Volna, No. 23,
From V. I. Lenin, Collected Works, 4th English Edition,
Progress Publishers, Moscow, 1972
First printing 1962
Second printing 1965
Third printing 1972
Translated from the Russian
Edited by Andrew Rothstein
The newspapers have already commented on the brief communication published by Pravitelstvenny Vestnik  to the effect that it is proposed to adjourn the State Duma on June 15 for the summer recess! Now the news agencies are denying this, but as Rech quite rightly says, they are denying it in an ambiguous and unconvincing way.
Nevertheless, the possibility that in a few weeks' time the Duma will be adjourned "for the summer" is real. Hence the question asked by Kuryer -- whether the Duma will disperse -- is a very interesting one. Kuryer quotes Mr. Rodichev as saying in the Duma: "We will not disperse until we have done what we were sent here to do." And it also quotes another Cadet, Mr. Gredeskul, as saying: "In its struggle [against the government] the Duma still has another very important resourcečits legislative power; and only when it has exhausted this will it have the right to disperse, and to announce to the people that it is powerless."
"Kuryer " hopes that Mr. Rodichev was "in earnest" when he proposed that the Duma should not disperse if the government dissolves it. And so Kuryer emphatically supports Rodichev against Gredeskul, and in this connection speaks with legitimate contempt of the prospect of "piling up a heap of laws" (and we will addčsome of them positively Draconian, and some timid and irresolute) "only to certify their impotence to the people, and step aside".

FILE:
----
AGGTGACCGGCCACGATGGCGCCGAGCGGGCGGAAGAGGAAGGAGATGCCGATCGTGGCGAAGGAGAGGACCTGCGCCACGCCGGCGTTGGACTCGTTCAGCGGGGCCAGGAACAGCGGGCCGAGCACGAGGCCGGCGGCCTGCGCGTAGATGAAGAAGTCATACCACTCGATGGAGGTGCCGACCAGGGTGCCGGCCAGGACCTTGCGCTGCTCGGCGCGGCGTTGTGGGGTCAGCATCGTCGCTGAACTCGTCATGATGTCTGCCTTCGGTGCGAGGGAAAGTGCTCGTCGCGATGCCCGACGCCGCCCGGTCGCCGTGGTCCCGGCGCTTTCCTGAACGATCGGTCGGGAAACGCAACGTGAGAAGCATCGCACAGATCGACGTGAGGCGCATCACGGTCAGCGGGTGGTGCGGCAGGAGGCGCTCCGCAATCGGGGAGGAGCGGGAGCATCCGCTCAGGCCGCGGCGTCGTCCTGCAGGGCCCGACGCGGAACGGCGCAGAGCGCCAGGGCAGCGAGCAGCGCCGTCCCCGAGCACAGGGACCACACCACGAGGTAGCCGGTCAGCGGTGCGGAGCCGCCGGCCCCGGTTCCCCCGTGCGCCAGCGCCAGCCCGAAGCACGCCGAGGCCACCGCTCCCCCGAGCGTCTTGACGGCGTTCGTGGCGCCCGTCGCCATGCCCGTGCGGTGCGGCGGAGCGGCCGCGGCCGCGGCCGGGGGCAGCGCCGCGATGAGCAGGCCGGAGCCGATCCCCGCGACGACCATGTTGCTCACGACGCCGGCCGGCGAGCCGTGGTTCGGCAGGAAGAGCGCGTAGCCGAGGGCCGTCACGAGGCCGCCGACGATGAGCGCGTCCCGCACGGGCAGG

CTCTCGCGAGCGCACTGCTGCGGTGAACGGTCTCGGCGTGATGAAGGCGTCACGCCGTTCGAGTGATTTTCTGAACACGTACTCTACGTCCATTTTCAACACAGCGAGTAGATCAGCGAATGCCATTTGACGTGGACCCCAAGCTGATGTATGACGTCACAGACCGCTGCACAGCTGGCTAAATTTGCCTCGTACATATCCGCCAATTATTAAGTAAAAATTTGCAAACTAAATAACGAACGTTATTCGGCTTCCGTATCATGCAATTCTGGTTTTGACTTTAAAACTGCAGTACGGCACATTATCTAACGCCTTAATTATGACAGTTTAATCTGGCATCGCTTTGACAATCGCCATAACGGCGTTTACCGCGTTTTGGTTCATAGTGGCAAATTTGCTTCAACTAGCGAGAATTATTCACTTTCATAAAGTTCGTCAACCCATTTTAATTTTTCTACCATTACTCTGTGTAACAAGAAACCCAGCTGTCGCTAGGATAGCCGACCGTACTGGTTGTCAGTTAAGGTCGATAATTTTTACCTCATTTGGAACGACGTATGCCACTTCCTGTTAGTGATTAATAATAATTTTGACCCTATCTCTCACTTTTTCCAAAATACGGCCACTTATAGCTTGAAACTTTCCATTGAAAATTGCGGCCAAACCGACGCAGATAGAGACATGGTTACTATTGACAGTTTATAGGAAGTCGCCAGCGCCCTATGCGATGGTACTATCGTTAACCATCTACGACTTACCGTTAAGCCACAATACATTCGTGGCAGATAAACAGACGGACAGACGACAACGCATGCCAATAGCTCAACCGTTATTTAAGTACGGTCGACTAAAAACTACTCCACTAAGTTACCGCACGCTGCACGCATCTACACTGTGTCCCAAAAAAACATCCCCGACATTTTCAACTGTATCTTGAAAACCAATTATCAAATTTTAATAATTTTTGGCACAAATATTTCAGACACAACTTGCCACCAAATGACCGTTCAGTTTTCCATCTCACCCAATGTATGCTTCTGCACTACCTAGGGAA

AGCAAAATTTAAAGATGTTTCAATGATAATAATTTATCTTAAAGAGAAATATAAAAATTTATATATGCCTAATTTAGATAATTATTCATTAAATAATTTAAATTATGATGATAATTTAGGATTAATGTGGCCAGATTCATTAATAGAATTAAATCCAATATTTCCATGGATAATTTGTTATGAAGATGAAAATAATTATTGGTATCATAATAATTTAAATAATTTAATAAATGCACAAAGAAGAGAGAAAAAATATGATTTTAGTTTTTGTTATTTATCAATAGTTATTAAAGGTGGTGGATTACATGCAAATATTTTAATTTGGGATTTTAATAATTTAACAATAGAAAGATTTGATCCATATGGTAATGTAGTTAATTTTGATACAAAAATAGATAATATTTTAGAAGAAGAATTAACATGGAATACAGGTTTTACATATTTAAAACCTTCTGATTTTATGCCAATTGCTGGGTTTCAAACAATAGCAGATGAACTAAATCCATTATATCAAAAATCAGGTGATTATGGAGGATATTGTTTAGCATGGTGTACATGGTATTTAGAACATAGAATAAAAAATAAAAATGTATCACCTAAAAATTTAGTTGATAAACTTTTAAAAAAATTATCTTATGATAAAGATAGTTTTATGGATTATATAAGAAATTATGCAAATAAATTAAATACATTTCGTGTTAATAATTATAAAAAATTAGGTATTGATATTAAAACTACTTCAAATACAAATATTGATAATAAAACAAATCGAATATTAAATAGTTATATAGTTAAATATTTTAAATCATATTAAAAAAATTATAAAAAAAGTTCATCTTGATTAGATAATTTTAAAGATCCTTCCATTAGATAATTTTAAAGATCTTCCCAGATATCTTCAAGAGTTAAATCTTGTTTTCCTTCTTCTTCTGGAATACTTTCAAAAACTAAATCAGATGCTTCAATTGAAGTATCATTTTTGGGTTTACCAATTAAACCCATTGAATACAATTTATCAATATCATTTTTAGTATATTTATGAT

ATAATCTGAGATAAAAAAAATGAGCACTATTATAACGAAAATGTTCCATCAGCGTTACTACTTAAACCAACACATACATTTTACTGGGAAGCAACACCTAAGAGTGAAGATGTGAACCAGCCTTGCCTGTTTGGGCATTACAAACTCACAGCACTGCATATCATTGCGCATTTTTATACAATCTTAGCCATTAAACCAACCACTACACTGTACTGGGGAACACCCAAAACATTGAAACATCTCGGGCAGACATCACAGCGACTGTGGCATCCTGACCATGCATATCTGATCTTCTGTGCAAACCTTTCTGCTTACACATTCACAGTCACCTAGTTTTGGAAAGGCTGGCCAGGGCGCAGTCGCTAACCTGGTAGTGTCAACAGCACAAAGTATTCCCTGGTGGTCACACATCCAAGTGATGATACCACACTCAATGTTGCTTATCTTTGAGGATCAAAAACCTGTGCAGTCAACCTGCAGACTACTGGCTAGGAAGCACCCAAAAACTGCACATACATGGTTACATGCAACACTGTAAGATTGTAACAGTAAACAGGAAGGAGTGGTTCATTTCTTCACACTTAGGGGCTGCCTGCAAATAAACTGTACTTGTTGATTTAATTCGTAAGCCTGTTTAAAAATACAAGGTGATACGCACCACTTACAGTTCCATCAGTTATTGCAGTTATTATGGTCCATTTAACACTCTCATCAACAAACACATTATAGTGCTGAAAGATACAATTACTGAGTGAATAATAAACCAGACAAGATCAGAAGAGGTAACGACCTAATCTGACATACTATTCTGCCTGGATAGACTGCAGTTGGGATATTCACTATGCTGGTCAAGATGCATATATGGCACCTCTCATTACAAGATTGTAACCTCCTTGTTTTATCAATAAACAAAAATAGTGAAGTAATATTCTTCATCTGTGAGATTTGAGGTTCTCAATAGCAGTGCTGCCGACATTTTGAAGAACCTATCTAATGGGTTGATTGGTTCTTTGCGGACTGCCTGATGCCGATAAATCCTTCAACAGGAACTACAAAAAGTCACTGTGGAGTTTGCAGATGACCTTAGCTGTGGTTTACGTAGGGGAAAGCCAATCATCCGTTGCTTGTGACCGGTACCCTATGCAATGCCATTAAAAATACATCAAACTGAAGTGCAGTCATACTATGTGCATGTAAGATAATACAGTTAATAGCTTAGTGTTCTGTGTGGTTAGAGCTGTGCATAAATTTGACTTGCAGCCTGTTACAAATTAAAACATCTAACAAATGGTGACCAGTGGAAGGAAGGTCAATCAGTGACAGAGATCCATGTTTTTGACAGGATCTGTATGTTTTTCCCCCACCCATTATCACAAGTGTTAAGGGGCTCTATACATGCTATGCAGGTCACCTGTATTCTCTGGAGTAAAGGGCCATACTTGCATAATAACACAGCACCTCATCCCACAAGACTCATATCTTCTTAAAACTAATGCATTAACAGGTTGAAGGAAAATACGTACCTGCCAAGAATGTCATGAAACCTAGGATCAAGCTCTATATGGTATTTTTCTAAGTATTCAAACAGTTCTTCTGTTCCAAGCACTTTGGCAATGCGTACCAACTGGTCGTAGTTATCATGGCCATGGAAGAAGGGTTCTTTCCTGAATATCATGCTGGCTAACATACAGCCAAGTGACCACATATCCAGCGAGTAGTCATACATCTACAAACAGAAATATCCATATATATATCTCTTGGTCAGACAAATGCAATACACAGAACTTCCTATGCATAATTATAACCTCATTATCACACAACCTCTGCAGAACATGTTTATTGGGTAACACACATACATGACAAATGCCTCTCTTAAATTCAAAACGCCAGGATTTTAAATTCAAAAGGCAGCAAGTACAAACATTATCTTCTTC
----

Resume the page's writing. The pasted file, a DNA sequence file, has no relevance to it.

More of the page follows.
We are very glad that our comrades of Kuryer have admitted that the Duma will play a ludicrous and sordid role if it merely "piles up a heap of laws" and "displays its impotence". And we are also very glad that our comrades of
Kuryer can speak of the Duma as "the rallying-centre of the forces of the people, the core around which the organisation of these forces is being built up, and the movement is uniting" only in connection with the prospect of the Duma refusing to disperse. We are ready to admit that the Duma, by refusing to confine itself to the present legal limits, could serve the movement better than it is serving it now. The only fight we have seen the Cadet Duma wage so far, however, is that against the timid attempts of the Trudoviks to take this line. We have no "hopes" that Mr. Rodichev spoke "in earnest". Moreover, we think that if the Rodichevs are at all capable of going beyond the legal limits and of taking a step like that of refusing to disperse, then the choice of the moment for such a step should not be left to the government. Refusing to disperse means timing a decisive collision to a moment that will be determined by the government, for it is the government which will decree the dissolution of the Duma. Those who want to choose the best moment for the collision (we mean the Trudoviks, for we have no right to trust the Cadets) must proceed in such a way as to choose the moment themselves, and not leave it to the government to do so. After all, the government may do nothing to prevent the Cadets from "piling up a heap of laws", as Kuryer puts it so aptly and venomously.